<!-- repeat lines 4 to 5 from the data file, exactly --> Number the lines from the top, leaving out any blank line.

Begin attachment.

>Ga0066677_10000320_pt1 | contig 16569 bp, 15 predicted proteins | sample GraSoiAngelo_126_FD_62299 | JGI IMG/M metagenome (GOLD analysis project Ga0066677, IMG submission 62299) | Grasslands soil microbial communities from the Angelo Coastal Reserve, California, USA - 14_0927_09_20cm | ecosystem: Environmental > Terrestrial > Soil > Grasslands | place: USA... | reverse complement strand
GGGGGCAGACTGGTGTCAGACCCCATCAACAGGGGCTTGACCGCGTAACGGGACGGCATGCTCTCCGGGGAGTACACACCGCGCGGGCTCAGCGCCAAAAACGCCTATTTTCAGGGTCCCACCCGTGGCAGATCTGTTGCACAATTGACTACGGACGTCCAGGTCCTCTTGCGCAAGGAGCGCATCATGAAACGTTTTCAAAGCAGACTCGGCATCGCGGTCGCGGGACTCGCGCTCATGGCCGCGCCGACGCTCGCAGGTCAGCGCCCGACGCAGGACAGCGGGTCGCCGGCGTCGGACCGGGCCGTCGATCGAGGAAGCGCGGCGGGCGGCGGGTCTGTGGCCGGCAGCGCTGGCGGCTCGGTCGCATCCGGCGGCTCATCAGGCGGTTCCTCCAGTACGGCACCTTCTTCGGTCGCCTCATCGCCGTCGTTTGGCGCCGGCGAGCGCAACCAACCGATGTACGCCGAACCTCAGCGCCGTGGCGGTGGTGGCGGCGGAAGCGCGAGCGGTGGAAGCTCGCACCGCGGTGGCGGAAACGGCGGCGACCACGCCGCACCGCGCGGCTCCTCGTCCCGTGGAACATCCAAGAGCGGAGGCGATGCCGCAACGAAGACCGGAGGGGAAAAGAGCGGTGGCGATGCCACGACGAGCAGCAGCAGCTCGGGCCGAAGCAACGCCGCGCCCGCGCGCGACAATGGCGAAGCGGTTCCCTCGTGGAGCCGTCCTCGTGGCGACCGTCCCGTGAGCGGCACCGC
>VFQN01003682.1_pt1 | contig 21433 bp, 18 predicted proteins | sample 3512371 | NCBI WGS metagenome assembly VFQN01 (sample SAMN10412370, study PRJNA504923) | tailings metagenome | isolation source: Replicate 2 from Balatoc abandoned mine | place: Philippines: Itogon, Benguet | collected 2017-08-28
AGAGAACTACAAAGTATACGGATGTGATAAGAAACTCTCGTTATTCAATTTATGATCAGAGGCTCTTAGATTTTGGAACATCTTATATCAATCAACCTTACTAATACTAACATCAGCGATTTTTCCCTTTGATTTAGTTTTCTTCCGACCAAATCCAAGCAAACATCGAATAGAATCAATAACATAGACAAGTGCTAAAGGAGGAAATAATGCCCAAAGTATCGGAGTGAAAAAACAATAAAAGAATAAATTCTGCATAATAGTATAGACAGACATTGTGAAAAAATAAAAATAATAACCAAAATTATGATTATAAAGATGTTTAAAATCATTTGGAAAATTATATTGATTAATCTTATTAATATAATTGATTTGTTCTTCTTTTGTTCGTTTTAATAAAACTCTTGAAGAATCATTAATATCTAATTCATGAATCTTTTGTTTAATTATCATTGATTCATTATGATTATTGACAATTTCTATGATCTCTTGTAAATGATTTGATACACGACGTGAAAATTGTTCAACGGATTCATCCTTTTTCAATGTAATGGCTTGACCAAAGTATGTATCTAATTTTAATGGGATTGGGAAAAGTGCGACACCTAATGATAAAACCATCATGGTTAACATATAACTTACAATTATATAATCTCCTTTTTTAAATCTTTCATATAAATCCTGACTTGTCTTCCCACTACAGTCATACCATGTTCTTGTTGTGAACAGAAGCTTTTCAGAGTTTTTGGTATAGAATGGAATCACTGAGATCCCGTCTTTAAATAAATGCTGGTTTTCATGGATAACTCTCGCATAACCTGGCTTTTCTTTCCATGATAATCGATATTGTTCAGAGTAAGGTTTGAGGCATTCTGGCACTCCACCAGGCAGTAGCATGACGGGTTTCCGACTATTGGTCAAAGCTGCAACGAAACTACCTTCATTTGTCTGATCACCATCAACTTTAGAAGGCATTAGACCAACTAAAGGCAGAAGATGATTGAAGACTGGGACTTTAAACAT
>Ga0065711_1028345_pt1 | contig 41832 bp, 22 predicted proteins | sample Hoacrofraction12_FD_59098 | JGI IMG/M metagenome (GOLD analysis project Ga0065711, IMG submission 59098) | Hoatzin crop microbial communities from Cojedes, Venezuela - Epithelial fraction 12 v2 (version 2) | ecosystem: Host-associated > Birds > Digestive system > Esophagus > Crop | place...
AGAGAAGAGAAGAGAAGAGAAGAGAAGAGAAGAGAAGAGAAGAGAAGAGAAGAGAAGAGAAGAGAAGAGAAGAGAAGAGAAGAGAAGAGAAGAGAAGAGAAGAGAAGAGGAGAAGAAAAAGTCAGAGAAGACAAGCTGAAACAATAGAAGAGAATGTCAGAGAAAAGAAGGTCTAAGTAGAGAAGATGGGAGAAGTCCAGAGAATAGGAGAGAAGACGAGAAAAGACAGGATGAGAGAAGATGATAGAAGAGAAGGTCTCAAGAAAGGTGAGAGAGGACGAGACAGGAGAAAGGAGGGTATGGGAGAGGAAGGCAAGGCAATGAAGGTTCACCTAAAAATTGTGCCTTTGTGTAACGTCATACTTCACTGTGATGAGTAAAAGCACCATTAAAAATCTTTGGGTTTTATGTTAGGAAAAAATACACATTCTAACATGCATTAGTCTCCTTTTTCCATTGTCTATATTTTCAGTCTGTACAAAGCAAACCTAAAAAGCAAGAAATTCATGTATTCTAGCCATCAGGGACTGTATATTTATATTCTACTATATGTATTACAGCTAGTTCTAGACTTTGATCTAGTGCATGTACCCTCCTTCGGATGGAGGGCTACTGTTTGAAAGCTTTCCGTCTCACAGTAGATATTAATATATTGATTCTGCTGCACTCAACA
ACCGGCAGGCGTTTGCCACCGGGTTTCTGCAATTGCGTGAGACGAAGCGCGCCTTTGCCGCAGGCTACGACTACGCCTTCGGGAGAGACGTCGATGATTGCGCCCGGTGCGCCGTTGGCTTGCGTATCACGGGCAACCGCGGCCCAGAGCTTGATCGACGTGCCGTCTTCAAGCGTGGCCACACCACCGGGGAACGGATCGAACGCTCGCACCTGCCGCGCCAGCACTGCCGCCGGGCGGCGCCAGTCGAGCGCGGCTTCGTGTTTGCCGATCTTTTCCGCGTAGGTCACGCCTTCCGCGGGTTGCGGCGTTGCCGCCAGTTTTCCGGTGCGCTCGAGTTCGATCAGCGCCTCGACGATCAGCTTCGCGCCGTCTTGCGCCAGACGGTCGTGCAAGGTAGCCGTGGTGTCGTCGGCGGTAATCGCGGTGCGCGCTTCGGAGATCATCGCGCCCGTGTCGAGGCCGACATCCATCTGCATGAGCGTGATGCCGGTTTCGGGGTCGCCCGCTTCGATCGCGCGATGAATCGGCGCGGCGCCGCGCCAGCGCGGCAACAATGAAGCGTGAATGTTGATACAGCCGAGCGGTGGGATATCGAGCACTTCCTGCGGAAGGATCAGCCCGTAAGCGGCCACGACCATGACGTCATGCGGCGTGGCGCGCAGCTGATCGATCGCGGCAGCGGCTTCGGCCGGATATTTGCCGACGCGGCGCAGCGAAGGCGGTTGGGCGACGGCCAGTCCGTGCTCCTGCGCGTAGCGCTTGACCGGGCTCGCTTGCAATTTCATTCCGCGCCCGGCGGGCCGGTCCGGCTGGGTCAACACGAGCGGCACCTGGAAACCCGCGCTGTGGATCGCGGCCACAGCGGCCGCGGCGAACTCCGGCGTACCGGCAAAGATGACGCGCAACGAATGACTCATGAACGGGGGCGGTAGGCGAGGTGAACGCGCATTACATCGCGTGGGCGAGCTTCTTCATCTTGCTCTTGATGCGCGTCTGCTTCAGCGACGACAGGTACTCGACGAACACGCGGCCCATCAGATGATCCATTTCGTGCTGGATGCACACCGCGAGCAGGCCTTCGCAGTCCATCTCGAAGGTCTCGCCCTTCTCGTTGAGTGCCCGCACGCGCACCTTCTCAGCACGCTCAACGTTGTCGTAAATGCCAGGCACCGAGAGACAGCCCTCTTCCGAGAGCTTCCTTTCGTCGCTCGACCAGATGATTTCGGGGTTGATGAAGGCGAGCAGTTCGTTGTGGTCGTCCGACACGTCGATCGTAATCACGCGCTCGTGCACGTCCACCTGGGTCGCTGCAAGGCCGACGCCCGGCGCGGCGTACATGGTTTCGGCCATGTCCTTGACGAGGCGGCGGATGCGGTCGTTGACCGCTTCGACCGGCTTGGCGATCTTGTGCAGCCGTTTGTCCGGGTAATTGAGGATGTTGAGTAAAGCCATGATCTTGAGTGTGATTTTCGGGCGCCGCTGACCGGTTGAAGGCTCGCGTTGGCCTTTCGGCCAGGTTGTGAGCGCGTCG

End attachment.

AGAGAACTACAAAGTATACGGATGTGATAAGAAACTCTCGTTATTCAATTTATGATCAGAGGCTCTTAGATTTTGGAACATCTTATATCAATCAACCTTACTAATACTAACATCAGCGATTTTTCCCTTTGATTTAGTTTTCTTCCGACCAAATCCAAGCAAACATCGAATAGAATCAATAACATAGACAAGTGCTAAAGGAGGAAATAATGCCCAAAGTATCGGAGTGAAAAAACAATAAAAGAATAAATTCTGCATAATAGTATAGACAGACATTGTGAAAAAATAAAAATAATAACCAAAATTATGATTATAAAGATGTTTAAAATCATTTGGAAAATTATATTGATTAATCTTATTAATATAATTGATTTGTTCTTCTTTTGTTCGTTTTAATAAAACTCTTGAAGAATCATTAATATCTAATTCATGAATCTTTTGTTTAATTATCATTGATTCATTATGATTATTGACAATTTCTATGATCTCTTGTAAATGATTTGATACACGACGTGAAAATTGTTCAACGGATTCATCCTTTTTCAATGTAATGGCTTGACCAAAGTATGTATCTAATTTTAATGGGATTGGGAAAAGTGCGACACCTAATGATAAAACCATCATGGTTAACATATAACTTACAATTATATAATCTCCTTTTTTAAATCTTTCATATAAATCCTGACTTGTCTTCCCACTACAGTCATACCATGTTCTTGTTGTGAACAGAAGCTTTTCAGAGTTTTTGGTATAGAATGGAATCACTGAGATCCCGTCTTTAAATAAATGCTGGTTTTCATGGATAACTCTCGCATAACCTGGCTTTTCTTTCCATGATAATCGATATTGTTCAGAGTAAGGTTTGAGGCATTCTGGCACTCCACCAGGCAGTAGCATGACGGGTTTCCGACTATTGGTCAAAGCTGCAACGAAACTACCTTCATTTGTCTGATCACCATCAACTTTAGAAGGCATTAGACCAACTAAAGGCAGAAGATGATTGAAGACTGGGACTTTAAACAT
>Ga0065711_1028345_pt1 | contig 41832 bp, 22 predicted proteins | sample Hoacrofraction12_FD_59098 | JGI IMG/M metagenome (GOLD analysis project Ga0065711, IMG submission 59098) | Hoatzin crop microbial communities from Cojedes, Venezuela - Epithelial fraction 12 v2 (version 2) | ecosystem: Host-associated > Birds > Digestive system > Esophagus > Crop | place...